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“Environmental Genocide” - The Illegal Trade in Wildlife
23 May 2014, By Jonathan Clayton
Today the earth is being plundered and raped at an unprecedented pace. Criminal gangs, cashing in on immense wealth to be made from nature, are disfiguring our planet at such an alarming rate it will cease to exist as we know it in our lifetime. Rotting corpses of mutilated elephants and rhinos, their blood turning the surrounding earth to dark maggot-ridden patches, now stain many parts of Africa and Asia. Huge swathes of open space – bigger than motorways – run like jagged scars through once dense and majestic forests.
Tigers, hunted for aphrodisiacs, stand on the very brink of extinction while sharks, their fins hacked off, sink to horrible deaths. This “environmental genocide” will form one of the main topics of the inaugural session of United Nations Environmental Assembly (UNEA) when it convenes in Nairobi on 23-27 June. It is covered by an official term - the illegal trade in wildlife which covers deforestation and illegal logging and trade n fauna. In the past decade, wildlife trafficking – the poaching or other taking of protected or managed species and the illegal trade in wildlife and their related parts and products – has escalated into an international crisis. The statistics are staggering. Last year, a report entitled "Elephants in the Dust - The African Elephant Crisis", showed how increasing poaching levels, and loss of habitat were threatening the survival of African elephant populations in Central Africa and previously secure populations in West, Southern and Eastern Africa.
The report - produced by the UN Environment Programme (UNEP), the Convention on International Trade in Endangered Species (CITES), the International Union for Conservation of Nature (IUCN), and the Wildlife Trade Monitoring Network (TRAFFIC) - says that systematic monitoring of large-scale seizures of ivory destined for Asia is indicative of the involvement of criminal networks, which are increasingly active and entrenched in the trafficking of ivory between Africa and Asia. However, wildlife trafficking is both a critical conservation concern and a threat to global security. It has significant effects on the national interests of the many countries, both in the developed and developing worlds. The involvement of criminal gangs, and overlapping issues of drugs and human trafficking, can undermine governments and the fabric of whole societies.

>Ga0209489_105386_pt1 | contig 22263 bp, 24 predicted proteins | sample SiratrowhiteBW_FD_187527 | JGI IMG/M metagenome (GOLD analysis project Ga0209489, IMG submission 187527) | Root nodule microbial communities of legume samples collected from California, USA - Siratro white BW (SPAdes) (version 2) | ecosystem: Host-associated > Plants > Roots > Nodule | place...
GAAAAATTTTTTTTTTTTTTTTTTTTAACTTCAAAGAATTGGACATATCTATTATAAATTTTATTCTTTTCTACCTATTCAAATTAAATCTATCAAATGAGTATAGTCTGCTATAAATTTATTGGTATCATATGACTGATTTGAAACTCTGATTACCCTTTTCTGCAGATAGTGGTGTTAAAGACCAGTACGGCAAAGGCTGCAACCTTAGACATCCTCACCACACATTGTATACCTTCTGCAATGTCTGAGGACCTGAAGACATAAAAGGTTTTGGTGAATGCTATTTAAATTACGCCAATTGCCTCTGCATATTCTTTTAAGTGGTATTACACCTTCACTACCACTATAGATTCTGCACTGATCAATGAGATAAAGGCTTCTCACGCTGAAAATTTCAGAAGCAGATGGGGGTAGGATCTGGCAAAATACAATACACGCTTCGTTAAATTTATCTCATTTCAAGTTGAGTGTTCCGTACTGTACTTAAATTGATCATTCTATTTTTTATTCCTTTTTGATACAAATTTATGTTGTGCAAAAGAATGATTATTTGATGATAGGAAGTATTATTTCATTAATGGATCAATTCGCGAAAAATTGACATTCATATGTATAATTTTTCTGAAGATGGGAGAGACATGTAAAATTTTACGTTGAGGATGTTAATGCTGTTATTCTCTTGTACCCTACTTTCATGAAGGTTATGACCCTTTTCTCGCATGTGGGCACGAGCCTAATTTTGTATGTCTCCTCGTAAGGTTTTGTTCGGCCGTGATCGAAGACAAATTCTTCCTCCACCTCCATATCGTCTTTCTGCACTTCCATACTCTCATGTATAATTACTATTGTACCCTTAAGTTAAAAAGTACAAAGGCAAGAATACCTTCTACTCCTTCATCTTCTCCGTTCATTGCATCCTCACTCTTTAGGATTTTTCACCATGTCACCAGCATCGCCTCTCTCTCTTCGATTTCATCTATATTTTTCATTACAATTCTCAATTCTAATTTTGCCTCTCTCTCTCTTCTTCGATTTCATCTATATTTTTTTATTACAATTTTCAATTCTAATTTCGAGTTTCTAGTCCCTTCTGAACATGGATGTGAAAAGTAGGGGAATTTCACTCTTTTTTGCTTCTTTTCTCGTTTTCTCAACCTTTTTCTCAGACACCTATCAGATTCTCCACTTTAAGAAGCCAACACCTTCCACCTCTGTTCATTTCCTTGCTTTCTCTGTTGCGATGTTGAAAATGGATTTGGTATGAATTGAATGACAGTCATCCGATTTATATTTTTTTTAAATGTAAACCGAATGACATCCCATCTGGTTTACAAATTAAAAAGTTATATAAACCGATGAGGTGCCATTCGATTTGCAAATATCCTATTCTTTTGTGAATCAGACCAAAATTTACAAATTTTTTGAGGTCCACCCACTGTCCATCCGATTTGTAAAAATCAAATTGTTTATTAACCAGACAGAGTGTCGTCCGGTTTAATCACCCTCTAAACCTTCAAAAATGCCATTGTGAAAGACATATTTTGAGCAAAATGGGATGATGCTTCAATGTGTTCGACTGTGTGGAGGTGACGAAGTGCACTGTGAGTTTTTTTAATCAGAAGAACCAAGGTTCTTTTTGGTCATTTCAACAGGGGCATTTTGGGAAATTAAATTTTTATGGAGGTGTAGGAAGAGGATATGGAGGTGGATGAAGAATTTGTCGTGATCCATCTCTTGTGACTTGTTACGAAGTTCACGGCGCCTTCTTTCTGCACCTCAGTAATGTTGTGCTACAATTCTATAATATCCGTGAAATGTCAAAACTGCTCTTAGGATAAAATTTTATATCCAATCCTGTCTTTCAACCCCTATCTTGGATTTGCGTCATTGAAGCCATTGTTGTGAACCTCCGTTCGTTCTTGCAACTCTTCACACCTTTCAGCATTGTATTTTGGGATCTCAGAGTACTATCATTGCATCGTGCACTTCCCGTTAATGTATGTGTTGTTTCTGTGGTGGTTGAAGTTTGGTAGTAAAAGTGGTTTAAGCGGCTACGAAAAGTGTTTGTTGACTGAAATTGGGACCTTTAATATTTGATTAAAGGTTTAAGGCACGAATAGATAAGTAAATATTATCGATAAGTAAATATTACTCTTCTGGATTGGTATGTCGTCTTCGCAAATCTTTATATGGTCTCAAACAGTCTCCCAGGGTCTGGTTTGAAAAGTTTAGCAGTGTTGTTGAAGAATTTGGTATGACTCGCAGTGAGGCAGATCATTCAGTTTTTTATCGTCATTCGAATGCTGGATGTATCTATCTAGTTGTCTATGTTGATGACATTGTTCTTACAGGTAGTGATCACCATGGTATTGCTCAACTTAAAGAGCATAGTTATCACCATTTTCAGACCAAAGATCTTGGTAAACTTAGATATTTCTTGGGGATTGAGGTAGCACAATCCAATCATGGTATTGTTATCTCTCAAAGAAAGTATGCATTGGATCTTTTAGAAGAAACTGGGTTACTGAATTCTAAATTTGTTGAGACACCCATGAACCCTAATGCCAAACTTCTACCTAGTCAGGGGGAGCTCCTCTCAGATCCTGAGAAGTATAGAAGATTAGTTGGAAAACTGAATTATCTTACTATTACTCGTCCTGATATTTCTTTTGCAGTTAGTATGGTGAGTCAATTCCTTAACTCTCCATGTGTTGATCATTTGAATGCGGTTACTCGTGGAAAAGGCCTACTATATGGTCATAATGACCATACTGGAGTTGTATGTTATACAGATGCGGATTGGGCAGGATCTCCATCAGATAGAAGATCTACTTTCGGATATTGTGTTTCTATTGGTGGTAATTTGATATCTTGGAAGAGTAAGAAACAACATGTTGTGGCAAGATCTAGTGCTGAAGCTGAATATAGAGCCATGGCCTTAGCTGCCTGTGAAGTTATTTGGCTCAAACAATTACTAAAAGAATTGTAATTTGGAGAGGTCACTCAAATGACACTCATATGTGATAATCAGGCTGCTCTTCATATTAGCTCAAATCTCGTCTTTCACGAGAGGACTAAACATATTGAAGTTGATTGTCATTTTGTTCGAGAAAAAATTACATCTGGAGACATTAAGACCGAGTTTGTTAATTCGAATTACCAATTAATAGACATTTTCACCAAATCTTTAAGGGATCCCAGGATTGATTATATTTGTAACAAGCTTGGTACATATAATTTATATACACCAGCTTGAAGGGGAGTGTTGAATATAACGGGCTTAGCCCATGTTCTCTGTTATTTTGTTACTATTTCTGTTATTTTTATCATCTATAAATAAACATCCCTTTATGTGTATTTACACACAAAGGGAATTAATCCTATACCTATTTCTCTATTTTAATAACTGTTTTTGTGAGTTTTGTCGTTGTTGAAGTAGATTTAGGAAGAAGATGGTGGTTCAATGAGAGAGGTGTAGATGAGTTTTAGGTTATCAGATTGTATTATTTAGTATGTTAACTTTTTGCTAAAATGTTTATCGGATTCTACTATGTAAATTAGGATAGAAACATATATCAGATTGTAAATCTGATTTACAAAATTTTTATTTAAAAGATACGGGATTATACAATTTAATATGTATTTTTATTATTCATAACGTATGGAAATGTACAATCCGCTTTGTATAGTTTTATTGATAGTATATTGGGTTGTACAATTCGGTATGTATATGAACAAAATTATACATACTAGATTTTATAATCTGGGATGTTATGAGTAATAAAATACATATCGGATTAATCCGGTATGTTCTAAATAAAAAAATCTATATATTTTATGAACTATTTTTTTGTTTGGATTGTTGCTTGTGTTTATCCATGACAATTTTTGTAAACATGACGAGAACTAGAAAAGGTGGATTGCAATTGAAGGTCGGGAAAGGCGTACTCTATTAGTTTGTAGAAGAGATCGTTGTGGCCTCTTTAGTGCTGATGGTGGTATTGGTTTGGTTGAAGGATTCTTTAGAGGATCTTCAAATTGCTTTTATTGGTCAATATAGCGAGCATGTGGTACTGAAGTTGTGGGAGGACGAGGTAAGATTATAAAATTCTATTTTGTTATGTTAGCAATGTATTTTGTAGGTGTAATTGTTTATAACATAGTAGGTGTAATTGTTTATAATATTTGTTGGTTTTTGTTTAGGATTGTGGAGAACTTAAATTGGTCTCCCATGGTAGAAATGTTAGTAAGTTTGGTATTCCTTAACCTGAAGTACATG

Another recent report from UNEP and Interpol detailed that between 50 to 90 per cent of logging in key tropical countries of the Amazon basin, Central Africa and South East Asia was being carried out by organized crime threatening efforts to combat climate change, deforestation, conserve wildlife and eradicate poverty. Globally, illegal logging now accounts for between 15 and 30 per cent of the overall trade. Deforestation, largely of tropical rainforests, is responsible for an estimated 17 per cent of all man-made emissions - 50 per cent more than that from ships, aviation and land transport combined.
The Rapid Response Report entitled "Green Carbon: Black Trade" says that the illegal trade, worth between an astonishing US$30-100 billion annually, hampers the Reducing Emissions from Deforestation and forest Degradation (REDD) initiative - one of the principal tools for catalyzing positive environmental change, sustainable development, job creation and reducing emissions. With the increase in organized criminal activity, INTERPOL has also noted associated crimes such as murder, violence and atrocities against indigenous forest dwellers.